by Mitch Kokai
Senior Political Analyst, John Locke Foundation
The Pentagon has spent roughly $700,000 on training designed to tell soldiers when it is appropriate to kiss a girl.
The “Can I Kiss You?” training was most recently deployed last week at the U.S. Army base in Fort Eustis, Va. Soldiers learned about “starting a conversation about relationships and intimacy.”
“The training event aimed to provide soldiers with skills to build respectful relationships and tools to apply effective communication with partners in support of April’s Sexual Assault Awareness Month,” the Department of Defense said in a press release.
“Traditionally, this annual training is delivered through lectures and projected slides,” the department said. “This year Quenita Samuel, 93rd Signal Brigade SHARP victim advocate, said she wanted to break tradition for a more engaging conversation with Soldiers.”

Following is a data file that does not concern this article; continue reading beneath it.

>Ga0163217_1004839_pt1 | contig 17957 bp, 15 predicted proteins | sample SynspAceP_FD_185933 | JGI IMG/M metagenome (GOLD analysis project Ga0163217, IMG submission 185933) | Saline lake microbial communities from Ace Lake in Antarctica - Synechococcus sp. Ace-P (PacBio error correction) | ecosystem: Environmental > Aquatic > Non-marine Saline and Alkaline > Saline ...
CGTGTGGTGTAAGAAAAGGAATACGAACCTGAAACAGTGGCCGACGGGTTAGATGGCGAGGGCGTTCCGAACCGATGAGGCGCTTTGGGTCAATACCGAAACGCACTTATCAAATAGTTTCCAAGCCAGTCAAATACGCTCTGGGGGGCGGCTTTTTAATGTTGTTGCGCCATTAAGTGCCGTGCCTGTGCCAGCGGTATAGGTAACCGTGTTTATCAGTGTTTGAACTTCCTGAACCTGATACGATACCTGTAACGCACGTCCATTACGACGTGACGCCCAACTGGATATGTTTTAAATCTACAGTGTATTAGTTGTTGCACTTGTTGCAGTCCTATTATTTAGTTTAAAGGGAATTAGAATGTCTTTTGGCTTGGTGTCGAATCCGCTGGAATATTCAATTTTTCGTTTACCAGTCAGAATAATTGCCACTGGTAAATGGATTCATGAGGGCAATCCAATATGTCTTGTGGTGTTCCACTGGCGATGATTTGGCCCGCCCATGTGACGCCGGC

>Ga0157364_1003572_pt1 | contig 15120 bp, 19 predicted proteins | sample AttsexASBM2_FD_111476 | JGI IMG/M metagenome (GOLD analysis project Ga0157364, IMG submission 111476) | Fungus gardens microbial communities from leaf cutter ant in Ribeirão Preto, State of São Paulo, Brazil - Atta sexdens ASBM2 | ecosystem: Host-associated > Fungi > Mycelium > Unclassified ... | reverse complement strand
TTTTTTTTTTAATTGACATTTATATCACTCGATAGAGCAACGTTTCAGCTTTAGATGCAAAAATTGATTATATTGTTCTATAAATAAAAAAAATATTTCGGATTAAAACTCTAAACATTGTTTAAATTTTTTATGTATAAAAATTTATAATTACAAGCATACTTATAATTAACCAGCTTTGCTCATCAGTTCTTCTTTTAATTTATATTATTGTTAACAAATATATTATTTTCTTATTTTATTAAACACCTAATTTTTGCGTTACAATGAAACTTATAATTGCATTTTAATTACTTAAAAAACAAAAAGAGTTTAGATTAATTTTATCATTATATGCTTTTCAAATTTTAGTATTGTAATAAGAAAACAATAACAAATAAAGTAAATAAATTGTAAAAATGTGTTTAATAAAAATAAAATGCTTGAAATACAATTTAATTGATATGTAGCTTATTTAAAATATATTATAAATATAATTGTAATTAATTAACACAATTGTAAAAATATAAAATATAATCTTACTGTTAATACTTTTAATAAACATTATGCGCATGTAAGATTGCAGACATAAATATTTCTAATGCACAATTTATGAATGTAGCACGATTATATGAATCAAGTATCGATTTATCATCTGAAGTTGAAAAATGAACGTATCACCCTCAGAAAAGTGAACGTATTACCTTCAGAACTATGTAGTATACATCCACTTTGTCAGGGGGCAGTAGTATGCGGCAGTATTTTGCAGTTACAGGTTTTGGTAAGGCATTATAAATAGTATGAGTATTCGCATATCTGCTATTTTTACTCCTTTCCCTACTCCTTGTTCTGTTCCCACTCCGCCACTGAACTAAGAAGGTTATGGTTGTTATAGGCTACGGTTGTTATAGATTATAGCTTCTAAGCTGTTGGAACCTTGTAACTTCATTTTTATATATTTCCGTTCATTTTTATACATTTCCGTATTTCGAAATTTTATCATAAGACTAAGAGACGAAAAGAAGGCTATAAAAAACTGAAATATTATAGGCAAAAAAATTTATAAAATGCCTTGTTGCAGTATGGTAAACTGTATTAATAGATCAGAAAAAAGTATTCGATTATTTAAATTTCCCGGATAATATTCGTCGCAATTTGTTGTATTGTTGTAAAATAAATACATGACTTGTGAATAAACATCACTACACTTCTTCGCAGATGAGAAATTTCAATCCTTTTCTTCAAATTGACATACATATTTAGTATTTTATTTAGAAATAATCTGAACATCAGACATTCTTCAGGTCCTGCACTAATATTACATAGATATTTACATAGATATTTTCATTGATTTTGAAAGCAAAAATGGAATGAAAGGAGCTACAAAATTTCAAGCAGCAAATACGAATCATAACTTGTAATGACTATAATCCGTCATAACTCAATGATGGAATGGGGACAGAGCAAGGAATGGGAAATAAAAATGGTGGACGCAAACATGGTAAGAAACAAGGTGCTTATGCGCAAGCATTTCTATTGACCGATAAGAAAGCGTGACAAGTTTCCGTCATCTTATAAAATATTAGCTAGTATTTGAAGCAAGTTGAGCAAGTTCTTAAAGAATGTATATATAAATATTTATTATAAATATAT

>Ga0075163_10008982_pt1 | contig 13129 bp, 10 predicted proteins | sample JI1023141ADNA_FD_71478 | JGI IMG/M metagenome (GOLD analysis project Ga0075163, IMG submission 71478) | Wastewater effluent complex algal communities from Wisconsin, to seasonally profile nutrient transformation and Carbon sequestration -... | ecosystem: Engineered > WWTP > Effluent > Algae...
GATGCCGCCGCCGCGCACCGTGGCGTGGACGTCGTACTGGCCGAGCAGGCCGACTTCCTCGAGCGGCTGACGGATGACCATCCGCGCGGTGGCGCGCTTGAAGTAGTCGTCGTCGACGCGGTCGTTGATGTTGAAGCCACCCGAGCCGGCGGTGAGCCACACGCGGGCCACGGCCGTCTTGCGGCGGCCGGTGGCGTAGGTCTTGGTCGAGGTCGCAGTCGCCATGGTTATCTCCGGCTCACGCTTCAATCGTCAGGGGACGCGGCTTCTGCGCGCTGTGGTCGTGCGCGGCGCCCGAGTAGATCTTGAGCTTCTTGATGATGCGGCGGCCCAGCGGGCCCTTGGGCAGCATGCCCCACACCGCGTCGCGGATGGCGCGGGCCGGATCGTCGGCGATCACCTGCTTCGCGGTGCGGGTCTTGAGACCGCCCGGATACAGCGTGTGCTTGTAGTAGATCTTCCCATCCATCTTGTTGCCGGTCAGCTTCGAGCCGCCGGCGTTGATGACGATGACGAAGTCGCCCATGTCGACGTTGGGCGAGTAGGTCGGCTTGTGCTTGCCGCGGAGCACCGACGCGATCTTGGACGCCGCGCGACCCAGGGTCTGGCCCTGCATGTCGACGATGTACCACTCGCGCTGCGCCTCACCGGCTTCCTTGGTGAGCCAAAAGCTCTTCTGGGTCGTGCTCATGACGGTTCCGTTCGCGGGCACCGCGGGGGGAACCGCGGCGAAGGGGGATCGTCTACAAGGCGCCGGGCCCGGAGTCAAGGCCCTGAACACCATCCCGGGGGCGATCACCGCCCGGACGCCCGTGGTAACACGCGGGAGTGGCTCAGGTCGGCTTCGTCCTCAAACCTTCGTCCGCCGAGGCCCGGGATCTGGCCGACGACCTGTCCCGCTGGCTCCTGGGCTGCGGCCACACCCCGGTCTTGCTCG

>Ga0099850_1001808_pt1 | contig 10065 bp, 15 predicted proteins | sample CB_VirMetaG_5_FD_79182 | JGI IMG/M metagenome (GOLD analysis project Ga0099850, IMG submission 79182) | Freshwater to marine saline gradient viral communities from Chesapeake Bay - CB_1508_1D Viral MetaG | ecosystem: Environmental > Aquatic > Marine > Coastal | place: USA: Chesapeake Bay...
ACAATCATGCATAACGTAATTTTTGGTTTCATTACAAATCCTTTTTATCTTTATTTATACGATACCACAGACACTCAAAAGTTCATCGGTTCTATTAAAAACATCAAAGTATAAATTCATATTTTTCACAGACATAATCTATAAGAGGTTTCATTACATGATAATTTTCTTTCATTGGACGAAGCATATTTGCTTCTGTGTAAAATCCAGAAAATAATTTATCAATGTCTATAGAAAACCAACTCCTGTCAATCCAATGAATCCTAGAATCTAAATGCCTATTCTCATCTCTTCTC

“We want to make Soldiers feel more comfortable with starting a conversation about relationships and intimacy,” Samuel said. “I think they will be more receptive in a more engaging and interactive environment as opposed to a policy-driven lecture.”
“Can I Kiss You?” is a 60 to 90 minute training session taught by Mike Domitrz, an author and public speaker who travels the world teaching people about consent. A hallmark of the training is telling troops they must ask a woman before a kiss ending a date, no matter what.
At Fort Eustis, soldiers learned from Domitrz the “importance of healthy dating environments and a clearer understanding of consent.”
“Domitrz performed his one-man show titled, ‘Can I Kiss You?,’ a presentation that uses humor and personal anecdotes to create an open dialogue about respect, consent, and sexual assault prevention,” the department said.